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S. Korea's Jet Program Could Be Delayed

Jul. 9, 2013 - 02:45PM   |  
By AARON MEHTA   |   Comments
Competition Heats Up: Despite the heated haggling over pricing with the three competing companies, South Korea still expects to pick a replacement for its F-4E Phantom aircraft by the end of the summer.
Competition Heats Up: Despite the heated haggling over pricing with the three competing companies, South Korea still expects to pick a replacement for its F-4E Phantom aircraft by the end of the summer. (US Air Force)
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WASHINGTON — South Korea’s Defense Acquisition Program Administration (DAPA) finished price negotiations for its next-generation fighter July 5 without any of the competitors meeting the country’s budgetary requirements, potentially delaying a selection for the F-X program.

From June 18 to June 28, DAPA went through 30 rounds of bidding, according to an industry source familiar with the negotiations, yet the three competitors failed to meet budget requirements set by the South Korean government.

DAPA restarted negotiations July 2, with companies going through an additional 25 rounds of negotiations, but competitors once again failed to come in under budget, the source said. As a result, DAPA will likely push final selection from this summer into early fall.

Because of how tight the competition has been, the role of offsets appears to be particularly important, with the industry source saying the final packages will “likely” be the tipping point for program selection.

The F-X program aims to replace South Korea’s fleet of F-4 Phantoms with 60 new fighters. Given Seoul’s strategic importance, as well as the program’s US $7.3 billion price tag, the competition has attracted significant attention from industry.

The three competitors are the conventional version of Lockheed Martin’s F-35, which will be widely used by the US Air Force; Boeing’s F-15 “Silent Eagle,” a low-observable variant of the popular warplane; and the Eurofighter Typhoon, a twin-engine fighter.

Due to the close military ties between South Korea and the US, the American companies are heavily favored over Eurofighter, according to Richard Aboulafia, an analyst with the Teal Group, Fairfax, Va..

The winner is “going to be an American, but it’s 50-50,” Aboulafia said. “It’s a real horse race, with strong arguments for both.

“In terms of long-term capabilities, I’m sure they will get the F-35, eventually,” he said. “But given the nature of the threat, something like the F-15, which can carry an awful lot of ordnance, has its charms.”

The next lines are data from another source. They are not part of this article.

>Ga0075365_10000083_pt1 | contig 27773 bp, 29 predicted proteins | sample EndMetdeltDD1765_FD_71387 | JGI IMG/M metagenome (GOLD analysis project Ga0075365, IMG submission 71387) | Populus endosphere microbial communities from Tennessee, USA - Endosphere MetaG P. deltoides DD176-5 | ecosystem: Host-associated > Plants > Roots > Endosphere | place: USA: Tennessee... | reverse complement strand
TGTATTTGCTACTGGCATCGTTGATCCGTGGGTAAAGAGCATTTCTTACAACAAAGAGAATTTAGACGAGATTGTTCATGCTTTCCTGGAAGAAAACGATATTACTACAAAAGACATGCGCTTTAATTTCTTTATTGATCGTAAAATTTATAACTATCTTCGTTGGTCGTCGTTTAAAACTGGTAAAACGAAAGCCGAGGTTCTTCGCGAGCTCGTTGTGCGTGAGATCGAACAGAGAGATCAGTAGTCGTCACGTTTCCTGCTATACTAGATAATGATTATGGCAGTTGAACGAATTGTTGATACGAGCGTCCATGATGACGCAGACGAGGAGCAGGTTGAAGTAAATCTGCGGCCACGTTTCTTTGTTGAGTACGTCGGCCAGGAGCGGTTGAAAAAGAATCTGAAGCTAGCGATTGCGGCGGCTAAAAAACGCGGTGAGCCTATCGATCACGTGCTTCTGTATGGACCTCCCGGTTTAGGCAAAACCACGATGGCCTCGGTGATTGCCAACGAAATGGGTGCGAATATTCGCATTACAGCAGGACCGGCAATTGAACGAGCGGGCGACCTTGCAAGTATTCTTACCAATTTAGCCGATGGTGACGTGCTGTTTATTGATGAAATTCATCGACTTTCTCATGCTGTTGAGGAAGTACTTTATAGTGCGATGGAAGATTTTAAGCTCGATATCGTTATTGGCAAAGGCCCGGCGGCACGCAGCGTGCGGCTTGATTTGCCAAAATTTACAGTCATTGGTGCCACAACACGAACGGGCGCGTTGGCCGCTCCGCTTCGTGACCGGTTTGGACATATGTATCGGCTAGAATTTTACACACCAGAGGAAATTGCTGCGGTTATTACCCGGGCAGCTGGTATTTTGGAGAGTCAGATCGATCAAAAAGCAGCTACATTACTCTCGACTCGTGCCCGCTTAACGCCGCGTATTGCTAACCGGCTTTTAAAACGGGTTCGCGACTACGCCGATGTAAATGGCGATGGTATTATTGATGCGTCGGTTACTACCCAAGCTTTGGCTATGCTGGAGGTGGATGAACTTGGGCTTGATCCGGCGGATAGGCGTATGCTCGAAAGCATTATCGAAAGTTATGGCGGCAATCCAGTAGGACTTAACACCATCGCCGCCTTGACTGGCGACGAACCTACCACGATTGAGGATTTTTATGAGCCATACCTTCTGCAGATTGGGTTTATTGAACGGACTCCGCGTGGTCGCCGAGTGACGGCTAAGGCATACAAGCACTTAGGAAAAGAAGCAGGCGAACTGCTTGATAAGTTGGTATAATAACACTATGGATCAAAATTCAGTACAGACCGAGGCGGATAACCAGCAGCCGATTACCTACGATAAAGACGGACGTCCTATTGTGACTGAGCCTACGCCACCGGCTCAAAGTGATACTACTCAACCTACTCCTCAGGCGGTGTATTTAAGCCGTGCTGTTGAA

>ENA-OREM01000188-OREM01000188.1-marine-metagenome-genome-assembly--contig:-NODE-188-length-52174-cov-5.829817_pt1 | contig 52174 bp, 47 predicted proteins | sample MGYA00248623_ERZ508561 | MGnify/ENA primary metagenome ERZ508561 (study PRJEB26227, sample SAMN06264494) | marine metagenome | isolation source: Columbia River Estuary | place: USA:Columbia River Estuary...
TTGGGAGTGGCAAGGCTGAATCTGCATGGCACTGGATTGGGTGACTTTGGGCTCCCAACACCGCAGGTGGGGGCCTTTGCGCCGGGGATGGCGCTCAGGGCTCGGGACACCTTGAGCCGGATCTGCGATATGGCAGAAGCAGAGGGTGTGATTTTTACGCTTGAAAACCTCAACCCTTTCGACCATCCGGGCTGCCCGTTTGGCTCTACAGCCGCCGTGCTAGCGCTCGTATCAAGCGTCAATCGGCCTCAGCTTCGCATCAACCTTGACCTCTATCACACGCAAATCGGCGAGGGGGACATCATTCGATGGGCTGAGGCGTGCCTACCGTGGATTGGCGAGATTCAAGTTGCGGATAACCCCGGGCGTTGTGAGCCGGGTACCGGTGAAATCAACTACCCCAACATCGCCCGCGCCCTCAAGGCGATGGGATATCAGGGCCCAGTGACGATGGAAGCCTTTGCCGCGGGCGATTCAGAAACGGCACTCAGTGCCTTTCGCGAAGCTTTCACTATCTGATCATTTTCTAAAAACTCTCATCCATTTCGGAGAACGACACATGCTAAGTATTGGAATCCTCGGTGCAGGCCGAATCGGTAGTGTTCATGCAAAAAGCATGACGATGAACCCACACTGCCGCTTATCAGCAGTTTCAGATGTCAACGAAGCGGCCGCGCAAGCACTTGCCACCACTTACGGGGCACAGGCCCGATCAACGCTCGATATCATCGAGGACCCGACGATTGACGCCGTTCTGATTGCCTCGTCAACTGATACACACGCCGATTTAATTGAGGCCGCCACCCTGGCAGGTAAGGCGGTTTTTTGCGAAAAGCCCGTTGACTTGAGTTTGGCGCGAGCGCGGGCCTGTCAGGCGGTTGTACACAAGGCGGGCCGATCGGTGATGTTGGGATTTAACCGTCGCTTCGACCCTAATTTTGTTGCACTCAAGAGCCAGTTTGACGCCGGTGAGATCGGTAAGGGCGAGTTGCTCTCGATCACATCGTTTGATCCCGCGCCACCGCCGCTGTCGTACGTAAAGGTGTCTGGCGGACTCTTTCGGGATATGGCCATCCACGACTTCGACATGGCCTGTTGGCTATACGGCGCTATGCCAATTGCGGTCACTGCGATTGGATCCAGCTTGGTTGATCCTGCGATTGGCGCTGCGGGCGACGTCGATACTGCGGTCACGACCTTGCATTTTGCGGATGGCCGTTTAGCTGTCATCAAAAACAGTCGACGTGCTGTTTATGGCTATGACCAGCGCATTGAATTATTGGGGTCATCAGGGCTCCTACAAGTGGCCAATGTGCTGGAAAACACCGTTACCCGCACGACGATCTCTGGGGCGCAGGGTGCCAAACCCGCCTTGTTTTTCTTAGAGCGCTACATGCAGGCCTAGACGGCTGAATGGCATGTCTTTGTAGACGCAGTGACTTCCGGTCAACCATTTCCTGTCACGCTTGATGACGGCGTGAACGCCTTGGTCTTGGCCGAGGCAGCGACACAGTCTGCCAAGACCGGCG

The Eurofighter consortium has offered to establish a final assembly line in South Korea, along with technology transfer and development assistance that it said could amount to $2 billion.

“We believe that no other company has offered, or can offer, such a comprehensive package with such a high level of partnership,” Francisco Salido, a Eurofighter spokesman, wrote in an email.

Boeing, which has invested heavily in South Korea to support a previous purchase of F-15s, has promised $1.4 billion in offsets for parts manufacturing and development costs, as well as technology transfer.

The company has proposed “a competitive offset program that builds on Boeing’s well-established relationship with Korean industry and addresses all priority areas,” Amy Horton, Boeing spokeswoman, wrote.

Lockheed’s offer has been more complex. Because of the program’s status as an international partnership, much of the F-35’s production has already been doled out to member countries.

Additionally, the potential transfer of technology is complicated by security concerns about the fifth-generation fighter’s stealth capabilities.

While the F-35’s well-documented program delays seem to be stabilizing, the cost of the single-engine plane is still a major hurdle for South Korean officials. The US Defense Security Cooperation Agency (DSCA) put the cost of 60 planes, along with assorted support equipment, at $10.8 billion, a 30 percent increase on DAPA’s budget.

Instead of a traditional offset program, Lockheed has proposed what company spokesman Eric Schnaible called “more of a strategic partnership program.”

Included in that deal are a top-of-the-line simulation system to assist pilots in their training and technical support from the company. But the real prize is the inclusion of a military communications satellite, fully developed and launched on Lockheed’s dime.

“If the F-35 is selected for the F-X III program, Lockheed Martin commits to build, launch and provide to Korea a new military communications satellite,” Schnaible said. “The specific plan for the construction and launch of the satellite will depend on when the F-X program is placed under contract. Lockheed Martin will have overall responsibility for fulfilling this commitment.”

Schnaible declined to go into details about the satellite, but Lockheed has a number of designs being developed for the US government. Those include the Mobile User Objective System (MUOS), which will provide communications for US Navy operations, and the Advanced Extremely High Frequency (AEHF) military communications system.

AEHF may have the most potential, as the system has partners with the UK, Canada and the Netherlands.

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